Operator Toll Dialing

Operator Toll Dialing was a toll-switching and routing system used by the Bell System in the US and Canada that automated the switching and billing of long-distance calls.[1] The program was initiated by 1945, at which time ca. 5% of the 2.7 million toll board calls per day were handled by this method.[2]

Operator Toll Dialing eliminated the need for intermediate and inward operators to complete toll calls to distant central offices. Initially this system involved step-by-step routings to set up each circuit, but later was improved by the development of area codes with machine translation which helped to standardize dialing across the network.

In 1947, it was integrated with the newly devised North American Numbering Plan which assigned unique area codes that served as routing codes for calls between numbering plan areas (NPAs).

Operator Toll Dialing was gradually superseded by direct distance dialing (DDD), in which the customer dialed the area code followed by a seven-digit telephone number. Activated in 1951 in Englewood, NJ, on a trial basis, DDD was not fully implemented until the 1970s.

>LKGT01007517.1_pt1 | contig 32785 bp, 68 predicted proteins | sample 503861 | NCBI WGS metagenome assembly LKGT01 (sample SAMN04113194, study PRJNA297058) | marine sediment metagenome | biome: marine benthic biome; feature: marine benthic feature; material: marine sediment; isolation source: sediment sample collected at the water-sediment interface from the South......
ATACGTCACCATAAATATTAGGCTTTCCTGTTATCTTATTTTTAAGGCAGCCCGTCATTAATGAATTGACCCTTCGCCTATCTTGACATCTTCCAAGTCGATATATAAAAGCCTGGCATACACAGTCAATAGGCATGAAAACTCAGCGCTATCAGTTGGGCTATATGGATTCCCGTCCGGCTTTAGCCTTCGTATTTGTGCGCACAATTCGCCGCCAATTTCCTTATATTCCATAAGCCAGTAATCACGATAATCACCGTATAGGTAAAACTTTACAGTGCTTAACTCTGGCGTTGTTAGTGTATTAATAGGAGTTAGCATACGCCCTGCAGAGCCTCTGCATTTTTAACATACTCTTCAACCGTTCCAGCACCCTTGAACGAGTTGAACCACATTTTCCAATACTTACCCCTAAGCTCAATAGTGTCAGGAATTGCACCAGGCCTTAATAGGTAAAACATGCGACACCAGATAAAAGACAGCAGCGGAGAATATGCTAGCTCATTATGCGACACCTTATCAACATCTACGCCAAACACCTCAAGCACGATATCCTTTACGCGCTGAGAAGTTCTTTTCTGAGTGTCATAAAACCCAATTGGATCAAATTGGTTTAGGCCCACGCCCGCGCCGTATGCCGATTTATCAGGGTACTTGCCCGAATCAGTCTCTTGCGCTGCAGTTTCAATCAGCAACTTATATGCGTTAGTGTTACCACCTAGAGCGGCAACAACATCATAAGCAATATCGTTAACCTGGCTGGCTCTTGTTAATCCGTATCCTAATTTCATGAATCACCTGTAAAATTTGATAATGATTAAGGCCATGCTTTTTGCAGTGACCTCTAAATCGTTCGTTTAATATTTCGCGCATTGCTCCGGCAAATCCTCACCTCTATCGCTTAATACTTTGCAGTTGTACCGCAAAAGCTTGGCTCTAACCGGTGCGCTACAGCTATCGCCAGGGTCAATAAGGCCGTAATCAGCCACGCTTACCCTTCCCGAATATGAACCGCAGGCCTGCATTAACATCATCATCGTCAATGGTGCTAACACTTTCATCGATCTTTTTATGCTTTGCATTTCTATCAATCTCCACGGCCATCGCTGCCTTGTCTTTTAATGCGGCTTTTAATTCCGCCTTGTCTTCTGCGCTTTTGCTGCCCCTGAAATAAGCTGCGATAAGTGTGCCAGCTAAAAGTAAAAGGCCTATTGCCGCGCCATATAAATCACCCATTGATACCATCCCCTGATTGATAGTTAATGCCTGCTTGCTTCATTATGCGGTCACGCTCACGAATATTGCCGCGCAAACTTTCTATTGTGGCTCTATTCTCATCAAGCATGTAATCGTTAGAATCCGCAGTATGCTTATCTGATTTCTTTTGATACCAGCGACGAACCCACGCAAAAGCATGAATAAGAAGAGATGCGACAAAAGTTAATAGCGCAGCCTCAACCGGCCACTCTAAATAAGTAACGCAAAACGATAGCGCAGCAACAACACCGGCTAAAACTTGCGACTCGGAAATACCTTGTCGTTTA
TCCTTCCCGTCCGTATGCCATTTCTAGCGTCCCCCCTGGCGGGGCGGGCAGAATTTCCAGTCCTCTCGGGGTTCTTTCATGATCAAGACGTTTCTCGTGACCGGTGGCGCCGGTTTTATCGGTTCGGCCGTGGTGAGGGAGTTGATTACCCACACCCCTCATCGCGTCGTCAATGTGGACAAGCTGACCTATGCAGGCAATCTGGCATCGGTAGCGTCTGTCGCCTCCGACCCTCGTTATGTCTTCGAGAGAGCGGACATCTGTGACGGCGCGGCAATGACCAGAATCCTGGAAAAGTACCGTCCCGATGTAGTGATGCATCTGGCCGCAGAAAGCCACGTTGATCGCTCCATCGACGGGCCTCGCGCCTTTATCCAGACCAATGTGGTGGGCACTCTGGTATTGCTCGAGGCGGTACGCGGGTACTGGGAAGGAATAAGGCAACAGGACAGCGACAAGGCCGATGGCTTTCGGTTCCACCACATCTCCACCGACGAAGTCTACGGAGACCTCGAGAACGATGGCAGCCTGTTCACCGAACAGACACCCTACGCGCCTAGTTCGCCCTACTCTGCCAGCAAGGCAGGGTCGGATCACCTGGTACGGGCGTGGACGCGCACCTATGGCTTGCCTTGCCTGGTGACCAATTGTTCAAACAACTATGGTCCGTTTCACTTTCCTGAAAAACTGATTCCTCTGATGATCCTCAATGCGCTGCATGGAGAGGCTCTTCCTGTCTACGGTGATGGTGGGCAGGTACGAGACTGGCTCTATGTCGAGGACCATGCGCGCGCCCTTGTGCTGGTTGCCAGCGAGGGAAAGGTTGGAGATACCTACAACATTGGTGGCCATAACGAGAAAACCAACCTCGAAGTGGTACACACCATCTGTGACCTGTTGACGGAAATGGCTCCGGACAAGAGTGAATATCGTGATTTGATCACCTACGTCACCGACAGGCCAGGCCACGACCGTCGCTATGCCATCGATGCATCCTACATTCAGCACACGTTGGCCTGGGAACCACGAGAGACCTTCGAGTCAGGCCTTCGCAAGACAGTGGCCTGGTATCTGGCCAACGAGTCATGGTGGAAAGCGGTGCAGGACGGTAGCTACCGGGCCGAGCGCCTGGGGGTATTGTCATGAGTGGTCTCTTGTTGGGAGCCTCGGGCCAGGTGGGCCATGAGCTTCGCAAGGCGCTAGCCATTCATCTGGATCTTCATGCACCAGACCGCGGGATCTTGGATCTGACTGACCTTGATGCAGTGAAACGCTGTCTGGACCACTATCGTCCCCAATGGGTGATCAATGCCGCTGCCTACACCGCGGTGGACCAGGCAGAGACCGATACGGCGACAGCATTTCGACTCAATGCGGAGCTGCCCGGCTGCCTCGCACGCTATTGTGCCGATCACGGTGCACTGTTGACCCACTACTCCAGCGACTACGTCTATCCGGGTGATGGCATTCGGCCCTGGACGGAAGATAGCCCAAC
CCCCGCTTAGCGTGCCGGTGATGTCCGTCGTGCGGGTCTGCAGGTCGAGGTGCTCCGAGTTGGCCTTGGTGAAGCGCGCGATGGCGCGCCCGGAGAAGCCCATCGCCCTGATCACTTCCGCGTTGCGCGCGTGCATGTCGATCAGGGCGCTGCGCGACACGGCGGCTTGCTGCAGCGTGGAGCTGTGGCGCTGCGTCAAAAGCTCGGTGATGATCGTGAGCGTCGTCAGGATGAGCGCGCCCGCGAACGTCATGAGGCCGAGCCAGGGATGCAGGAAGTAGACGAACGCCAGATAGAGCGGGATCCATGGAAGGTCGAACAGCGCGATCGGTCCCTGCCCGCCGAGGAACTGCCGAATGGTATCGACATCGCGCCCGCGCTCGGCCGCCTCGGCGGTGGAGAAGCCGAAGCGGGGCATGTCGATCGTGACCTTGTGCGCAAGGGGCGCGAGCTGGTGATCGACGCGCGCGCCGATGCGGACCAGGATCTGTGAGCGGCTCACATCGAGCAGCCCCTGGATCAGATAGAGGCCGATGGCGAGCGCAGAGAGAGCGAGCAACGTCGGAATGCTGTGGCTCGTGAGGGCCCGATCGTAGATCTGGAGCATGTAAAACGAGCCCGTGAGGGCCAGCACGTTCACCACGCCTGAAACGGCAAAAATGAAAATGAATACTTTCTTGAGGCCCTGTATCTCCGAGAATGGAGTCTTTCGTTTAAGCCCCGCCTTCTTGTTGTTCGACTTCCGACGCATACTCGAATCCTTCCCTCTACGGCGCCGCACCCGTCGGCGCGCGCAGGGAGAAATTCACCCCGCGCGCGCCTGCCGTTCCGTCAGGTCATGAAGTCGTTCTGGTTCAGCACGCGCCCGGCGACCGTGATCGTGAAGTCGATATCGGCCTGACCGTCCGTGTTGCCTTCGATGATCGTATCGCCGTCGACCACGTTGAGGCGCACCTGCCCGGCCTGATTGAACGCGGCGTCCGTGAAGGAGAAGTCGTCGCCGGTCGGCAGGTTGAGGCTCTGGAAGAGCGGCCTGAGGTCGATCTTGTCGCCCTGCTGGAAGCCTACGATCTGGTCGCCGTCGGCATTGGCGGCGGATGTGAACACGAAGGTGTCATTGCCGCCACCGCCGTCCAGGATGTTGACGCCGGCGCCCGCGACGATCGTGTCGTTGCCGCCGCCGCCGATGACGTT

Telephone administrations in other countries implemented similar programs, such as in the United Kingdom, which led to subscriber trunk dialling (STD).

See alsoEdit


  1. ^ Mabbs, R.I. (AT&T), Nation-wide Operator Toll Dialing—the Coming Way, Bell Telephone Magazine 26, p.180 (1947).
  2. ^ Pilliod J.J, Ryan H.L., Operator Toll Dialing—A New Long Distance Method, Bell Telephone Magazine 24, p.101 (1945).